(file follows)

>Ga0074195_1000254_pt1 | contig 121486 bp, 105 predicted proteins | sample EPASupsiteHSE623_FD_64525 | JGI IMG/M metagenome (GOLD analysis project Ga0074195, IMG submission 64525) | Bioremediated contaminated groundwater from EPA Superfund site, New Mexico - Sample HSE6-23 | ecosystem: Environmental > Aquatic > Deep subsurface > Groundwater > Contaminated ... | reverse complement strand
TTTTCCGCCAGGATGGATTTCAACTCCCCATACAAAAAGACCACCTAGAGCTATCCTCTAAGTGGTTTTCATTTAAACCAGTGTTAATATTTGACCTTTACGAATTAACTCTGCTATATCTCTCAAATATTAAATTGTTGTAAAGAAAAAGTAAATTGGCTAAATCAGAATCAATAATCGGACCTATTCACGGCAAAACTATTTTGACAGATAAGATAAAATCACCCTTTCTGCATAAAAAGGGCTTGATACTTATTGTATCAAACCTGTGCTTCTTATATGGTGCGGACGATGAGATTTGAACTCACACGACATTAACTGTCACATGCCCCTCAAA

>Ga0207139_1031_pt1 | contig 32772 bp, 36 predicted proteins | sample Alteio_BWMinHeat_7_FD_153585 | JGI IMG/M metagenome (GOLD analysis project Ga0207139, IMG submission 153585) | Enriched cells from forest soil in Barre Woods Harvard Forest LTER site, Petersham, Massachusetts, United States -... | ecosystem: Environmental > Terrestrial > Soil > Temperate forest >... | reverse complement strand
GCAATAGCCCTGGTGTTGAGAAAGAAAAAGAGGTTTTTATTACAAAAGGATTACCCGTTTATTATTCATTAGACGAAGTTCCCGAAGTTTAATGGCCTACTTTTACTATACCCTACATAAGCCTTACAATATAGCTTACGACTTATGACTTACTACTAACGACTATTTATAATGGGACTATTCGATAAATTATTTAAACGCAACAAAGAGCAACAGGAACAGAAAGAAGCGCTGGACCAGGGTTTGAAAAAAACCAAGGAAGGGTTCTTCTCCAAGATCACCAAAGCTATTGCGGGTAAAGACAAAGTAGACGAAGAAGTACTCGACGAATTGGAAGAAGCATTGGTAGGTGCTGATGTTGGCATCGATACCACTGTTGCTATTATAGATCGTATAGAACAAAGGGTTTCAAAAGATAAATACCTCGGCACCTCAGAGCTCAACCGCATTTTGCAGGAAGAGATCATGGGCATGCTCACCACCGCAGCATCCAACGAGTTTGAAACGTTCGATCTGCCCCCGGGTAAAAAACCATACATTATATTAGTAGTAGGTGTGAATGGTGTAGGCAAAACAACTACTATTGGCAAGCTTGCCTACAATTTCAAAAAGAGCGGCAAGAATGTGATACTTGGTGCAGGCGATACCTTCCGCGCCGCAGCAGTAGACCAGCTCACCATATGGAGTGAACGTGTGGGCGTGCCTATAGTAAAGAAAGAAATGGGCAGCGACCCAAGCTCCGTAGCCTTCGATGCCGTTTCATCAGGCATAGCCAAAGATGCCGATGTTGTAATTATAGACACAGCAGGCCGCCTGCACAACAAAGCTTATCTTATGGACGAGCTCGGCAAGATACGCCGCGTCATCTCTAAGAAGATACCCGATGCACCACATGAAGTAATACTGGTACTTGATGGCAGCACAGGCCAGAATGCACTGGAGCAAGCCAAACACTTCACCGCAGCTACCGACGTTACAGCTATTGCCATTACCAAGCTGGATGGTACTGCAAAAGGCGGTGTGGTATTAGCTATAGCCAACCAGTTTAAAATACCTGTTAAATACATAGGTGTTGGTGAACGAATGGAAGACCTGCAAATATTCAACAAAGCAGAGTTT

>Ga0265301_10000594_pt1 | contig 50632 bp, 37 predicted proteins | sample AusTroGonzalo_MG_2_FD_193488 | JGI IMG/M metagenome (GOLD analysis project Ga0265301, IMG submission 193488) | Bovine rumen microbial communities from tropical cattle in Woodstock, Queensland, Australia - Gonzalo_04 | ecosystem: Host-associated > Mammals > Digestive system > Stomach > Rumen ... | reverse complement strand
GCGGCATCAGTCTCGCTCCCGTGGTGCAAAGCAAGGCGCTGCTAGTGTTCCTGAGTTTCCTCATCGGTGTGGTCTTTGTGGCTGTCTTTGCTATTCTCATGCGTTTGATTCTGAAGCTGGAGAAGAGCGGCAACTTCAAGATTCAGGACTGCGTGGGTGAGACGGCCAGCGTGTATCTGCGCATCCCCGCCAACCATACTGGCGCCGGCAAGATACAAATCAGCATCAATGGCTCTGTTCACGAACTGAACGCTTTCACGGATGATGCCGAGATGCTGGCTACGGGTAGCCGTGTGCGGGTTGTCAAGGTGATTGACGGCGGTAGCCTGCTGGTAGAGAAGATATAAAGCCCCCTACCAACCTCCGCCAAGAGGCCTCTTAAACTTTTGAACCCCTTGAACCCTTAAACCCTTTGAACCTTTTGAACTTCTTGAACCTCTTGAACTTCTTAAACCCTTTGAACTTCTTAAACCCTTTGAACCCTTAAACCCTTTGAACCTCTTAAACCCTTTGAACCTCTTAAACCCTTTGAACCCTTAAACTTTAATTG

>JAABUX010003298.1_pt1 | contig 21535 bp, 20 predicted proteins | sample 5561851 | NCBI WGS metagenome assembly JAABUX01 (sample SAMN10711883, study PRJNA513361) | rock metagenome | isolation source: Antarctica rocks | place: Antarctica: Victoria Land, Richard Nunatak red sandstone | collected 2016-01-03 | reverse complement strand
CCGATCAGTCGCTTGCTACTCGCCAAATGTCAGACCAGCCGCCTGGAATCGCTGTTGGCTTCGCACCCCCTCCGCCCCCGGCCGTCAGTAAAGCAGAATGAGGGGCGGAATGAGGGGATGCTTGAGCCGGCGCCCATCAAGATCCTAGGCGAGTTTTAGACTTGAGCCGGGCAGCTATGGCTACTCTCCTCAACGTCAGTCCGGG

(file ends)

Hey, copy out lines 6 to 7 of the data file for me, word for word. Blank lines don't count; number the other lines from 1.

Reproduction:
GCGGCATCAGTCTCGCTCCCGTGGTGCAAAGCAAGGCGCTGCTAGTGTTCCTGAGTTTCCTCATCGGTGTGGTCTTTGTGGCTGTCTTTGCTATTCTCATGCGTTTGATTCTGAAGCTGGAGAAGAGCGGCAACTTCAAGATTCAGGACTGCGTGGGTGAGACGGCCAGCGTGTATCTGCGCATCCCCGCCAACCATACTGGCGCCGGCAAGATACAAATCAGCATCAATGGCTCTGTTCACGAACTGAACGCTTTCACGGATGATGCCGAGATGCTGGCTACGGGTAGCCGTGTGCGGGTTGTCAAGGTGATTGACGGCGGTAGCCTGCTGGTAGAGAAGATATAAAGCCCCCTACCAACCTCCGCCAAGAGGCCTCTTAAACTTTTGAACCCCTTGAACCCTTAAACCCTTTGAACCTTTTGAACTTCTTGAACCTCTTGAACTTCTTAAACCCTTTGAACTTCTTAAACCCTTTGAACCCTTAAACCCTTTGAACCTCTTAAACCCTTTGAACCTCTTAAACCCTTTGAACCCTTAAACTTTAATTG

>JAABUX010003298.1_pt1 | contig 21535 bp, 20 predicted proteins | sample 5561851 | NCBI WGS metagenome assembly JAABUX01 (sample SAMN10711883, study PRJNA513361) | rock metagenome | isolation source: Antarctica rocks | place: Antarctica: Victoria Land, Richard Nunatak red sandstone | collected 2016-01-03 | reverse complement strand